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Opinion | Alabama’s labor movement is showing up and making history

“Not everyone is or knows a union member, but if you do, you know the importance of our fight.”


The year 2020 was one like no other, especially for America’s labor movement. The COVID-19 pandemic and its resulting economic fallout have underscored the vital importance of having a collective voice in the workplace, as well as the urgent need for labor law reform.

Don’t believe me? Then let the numbers do the talking. Since the onslaught of the coronavirus crisis, the collective wealth of all U.S. billionaires has grown by more than $1.1 trillion. Meanwhile, the collective wealth of the entire bottom 82 percent of the workforce has declined by 1 percent, according to the Bureau of Labor Statistics.

To add insult to injury, low-wage workers, people of color and women have all disproportionately suffered throughout this pandemic. Someone who hasn’t suffered? Amazon CEO Jeff Bezos. His wealth increased from $113 billion in March to $182 billion today. That’s a 10-month growth of 61 percent. If this growth was distributed to all of Amazon’s 810,000 American employees, each would receive a bonus of approximately $85,000.

Unfortunately, corporate CEOs and billionaires like Bezos aren’t showing up for those who are suffering. Well, it’s a good thing the labor movement was born out of the principle of showing up because that’s exactly what union members across Alabama are doing. And we’re making history.

Take the revolution happening in our Bessemer Amazon plant, for example. When the facility first opened in March, its employees — a majority of whom are women and people of color — quickly realized they weren’t safe working in its dehumanizing conditions. What they did realize, however, was that they had the rare opportunity to fight for a collective voice that could institute real change.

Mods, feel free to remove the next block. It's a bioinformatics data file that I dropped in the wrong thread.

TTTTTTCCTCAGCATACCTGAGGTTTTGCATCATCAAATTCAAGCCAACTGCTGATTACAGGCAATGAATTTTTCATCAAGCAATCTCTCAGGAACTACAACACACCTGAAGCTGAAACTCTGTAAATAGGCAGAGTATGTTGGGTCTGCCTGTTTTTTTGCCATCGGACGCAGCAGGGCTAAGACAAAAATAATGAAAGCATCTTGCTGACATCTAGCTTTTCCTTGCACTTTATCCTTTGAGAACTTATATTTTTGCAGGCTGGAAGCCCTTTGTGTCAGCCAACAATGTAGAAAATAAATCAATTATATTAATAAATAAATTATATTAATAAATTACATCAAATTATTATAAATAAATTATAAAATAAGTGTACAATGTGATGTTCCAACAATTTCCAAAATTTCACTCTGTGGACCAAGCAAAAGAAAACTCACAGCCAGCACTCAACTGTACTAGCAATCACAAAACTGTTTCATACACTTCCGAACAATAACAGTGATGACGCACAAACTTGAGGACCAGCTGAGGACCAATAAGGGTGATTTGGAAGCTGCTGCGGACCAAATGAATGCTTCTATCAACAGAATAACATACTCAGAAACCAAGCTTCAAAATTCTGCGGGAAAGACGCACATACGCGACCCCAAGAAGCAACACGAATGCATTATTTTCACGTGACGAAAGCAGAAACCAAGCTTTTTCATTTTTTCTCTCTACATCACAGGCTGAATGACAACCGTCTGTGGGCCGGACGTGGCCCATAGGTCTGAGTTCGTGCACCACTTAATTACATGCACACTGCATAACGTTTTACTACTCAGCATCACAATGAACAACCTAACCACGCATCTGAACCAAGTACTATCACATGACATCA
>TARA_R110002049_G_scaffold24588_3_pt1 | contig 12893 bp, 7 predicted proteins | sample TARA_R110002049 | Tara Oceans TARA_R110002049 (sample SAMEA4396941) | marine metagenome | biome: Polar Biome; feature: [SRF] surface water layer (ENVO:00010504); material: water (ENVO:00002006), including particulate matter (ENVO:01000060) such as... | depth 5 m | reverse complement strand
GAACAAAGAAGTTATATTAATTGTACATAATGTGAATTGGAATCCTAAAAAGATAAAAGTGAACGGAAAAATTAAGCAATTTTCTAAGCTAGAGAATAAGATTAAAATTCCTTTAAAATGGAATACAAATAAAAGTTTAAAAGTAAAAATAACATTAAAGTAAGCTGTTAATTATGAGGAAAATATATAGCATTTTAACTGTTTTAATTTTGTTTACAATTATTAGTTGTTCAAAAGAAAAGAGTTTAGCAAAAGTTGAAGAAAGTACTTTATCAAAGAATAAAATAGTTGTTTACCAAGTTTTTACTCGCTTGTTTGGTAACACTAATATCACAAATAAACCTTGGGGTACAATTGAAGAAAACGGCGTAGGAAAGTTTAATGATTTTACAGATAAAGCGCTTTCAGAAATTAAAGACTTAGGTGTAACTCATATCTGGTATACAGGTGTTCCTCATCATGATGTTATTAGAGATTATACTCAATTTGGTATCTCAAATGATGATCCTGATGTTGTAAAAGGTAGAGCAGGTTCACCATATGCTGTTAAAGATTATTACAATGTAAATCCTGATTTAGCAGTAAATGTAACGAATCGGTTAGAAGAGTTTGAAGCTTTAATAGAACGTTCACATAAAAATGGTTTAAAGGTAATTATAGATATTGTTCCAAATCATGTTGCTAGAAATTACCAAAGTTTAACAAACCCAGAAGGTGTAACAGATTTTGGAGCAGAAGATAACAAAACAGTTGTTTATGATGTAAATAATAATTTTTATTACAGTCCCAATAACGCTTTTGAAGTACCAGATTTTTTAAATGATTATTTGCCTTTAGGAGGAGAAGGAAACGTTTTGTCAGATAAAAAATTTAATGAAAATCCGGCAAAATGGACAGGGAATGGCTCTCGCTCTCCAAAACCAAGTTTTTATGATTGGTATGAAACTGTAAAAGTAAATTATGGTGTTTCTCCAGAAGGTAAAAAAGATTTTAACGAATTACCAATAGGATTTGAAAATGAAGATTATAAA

Next week on Feb. 8, the facility’s 5,800 employees will begin voting by mail on whether to join the Retail, Wholesale and Department Store Union, a part of the United Food and Commercial Workers. If they vote yes, the Bessemer warehouse will make national history as the first Amazon facility in the country to unionize.

Unsurprisingly, Amazon has launched a fierce union-busting campaign wrought with disinformation and fear tactics meant to scare employees into voting no. Let’s be clear: These workers need and deserve a union. No one should go to work in fear for their lives or livelihoods. The corporation’s invasive union-busting tactics will not win.

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In another example of Alabama’s labor movement being there for those who need help, when we got the news that a devastating tornado had touched down in Fultondale on Thursday, Jan. 25, we immediately sprang into action.

Tragically, the tornado ended up causing significant damage, including the destruction of two of our own union sibling’s homes. As a result, union members on the ground from the Central Alabama Building Trades, United Way and the Central Alabama Labor Federation have begun massive clean up efforts, including crane work to sort and remove damaged property. In addition, a list has been sourced with more than 400 union volunteers who have said they want to help with both cleanup and rebuilding. Thanks to the labor movement’s deep network of allies who share our same mission, our efforts can serve a dual purpose by both engaging our members and by demonstrating the power of collective action and a collective voice to the community at large.

We confidently believe that Fultondale will fully recover from this natural disaster. And we also have full faith in Bessemer’s courageous Amazon workers as they begin their union vote next week. Not everyone is or knows a union member, but if you do, you know the importance of our fight. That’s why when workers need our help, time and time again, we show up. And we’re not going anywhere.

Bren Riley is the president of the Alabama AFL-CIO. The Alabama AFL-CIO is a federation of unions that represents over 50,000 union members and is made up of 37 international unions from across the state. The Alabama AFL-CIO serves as part of the national AFL-CIO, which is made up of 12.5 million workers.

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